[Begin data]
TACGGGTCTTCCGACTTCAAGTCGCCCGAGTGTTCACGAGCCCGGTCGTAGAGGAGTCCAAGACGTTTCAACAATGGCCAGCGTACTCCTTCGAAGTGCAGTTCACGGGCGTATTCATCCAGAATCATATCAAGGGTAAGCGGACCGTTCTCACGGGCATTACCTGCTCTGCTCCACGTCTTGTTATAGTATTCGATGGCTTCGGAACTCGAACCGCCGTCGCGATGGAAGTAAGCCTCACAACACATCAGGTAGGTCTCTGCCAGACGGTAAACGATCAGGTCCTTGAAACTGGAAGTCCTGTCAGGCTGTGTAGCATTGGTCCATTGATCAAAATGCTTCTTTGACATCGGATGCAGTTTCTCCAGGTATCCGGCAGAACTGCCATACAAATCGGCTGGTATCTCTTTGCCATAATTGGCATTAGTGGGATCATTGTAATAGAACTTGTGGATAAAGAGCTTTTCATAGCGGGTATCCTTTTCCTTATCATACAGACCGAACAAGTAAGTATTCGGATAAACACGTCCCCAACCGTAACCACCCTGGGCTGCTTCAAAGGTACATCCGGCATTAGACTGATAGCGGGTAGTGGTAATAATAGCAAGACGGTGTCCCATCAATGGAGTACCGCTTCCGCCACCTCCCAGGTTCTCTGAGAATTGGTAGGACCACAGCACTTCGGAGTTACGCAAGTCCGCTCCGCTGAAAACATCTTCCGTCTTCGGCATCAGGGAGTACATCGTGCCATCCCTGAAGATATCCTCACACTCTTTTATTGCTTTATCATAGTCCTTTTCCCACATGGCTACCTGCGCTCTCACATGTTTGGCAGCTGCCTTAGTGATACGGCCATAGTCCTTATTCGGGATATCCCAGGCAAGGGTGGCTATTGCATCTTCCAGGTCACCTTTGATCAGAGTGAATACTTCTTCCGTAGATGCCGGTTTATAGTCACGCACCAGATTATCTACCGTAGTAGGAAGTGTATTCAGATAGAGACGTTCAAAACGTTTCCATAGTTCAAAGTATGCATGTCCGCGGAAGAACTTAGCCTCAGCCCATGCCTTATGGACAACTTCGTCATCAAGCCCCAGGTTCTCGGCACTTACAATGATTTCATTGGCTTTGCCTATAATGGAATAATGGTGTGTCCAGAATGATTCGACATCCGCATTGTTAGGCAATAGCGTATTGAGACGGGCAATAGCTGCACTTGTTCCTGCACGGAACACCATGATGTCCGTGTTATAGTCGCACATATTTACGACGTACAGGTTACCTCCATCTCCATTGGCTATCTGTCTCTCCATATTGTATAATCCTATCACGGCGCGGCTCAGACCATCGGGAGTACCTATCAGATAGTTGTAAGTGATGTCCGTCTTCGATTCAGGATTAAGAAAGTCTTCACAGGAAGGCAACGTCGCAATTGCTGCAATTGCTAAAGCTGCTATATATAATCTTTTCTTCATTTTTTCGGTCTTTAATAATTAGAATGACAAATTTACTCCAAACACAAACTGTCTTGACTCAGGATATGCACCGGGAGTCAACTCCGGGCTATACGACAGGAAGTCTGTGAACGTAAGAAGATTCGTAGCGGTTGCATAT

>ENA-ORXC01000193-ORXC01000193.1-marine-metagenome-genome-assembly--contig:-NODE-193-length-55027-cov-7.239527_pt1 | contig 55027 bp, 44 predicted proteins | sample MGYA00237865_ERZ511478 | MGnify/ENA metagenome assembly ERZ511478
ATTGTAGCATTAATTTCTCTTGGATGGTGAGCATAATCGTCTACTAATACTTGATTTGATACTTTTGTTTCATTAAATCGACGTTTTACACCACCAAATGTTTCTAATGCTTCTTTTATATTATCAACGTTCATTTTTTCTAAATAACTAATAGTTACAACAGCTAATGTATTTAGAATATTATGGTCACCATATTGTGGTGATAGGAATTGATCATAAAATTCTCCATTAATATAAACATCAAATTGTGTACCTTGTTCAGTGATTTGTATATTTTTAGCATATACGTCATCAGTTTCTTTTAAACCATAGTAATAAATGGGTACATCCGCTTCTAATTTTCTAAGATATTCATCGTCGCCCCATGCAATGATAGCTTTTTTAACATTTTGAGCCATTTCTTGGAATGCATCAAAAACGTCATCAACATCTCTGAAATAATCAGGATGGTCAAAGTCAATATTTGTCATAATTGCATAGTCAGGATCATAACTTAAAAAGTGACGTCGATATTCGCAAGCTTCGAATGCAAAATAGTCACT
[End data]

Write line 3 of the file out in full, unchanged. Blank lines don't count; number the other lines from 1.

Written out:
ATTGTAGCATTAATTTCTCTTGGATGGTGAGCATAATCGTCTACTAATACTTGATTTGATACTTTTGTTTCATTAAATCGACGTTTTACACCACCAAATGTTTCTAATGCTTCTTTTATATTATCAACGTTCATTTTTTCTAAATAACTAATAGTTACAACAGCTAATGTATTTAGAATATTATGGTCACCATATTGTGGTGATAGGAATTGATCATAAAATTCTCCATTAATATAAACATCAAATTGTGTACCTTGTTCAGTGATTTGTATATTTTTAGCATATACGTCATCAGTTTCTTTTAAACCATAGTAATAAATGGGTACATCCGCTTCTAATTTTCTAAGATATTCATCGTCGCCCCATGCAATGATAGCTTTTTTAACATTTTGAGCCATTTCTTGGAATGCATCAAAAACGTCATCAACATCTCTGAAATAATCAGGATGGTCAAAGTCAATATTTGTCATAATTGCATAGTCAGGATCATAACTTAAAAAGTGACGTCGATATTCGCAAGCTTCGAATGCAAAATAGTCACT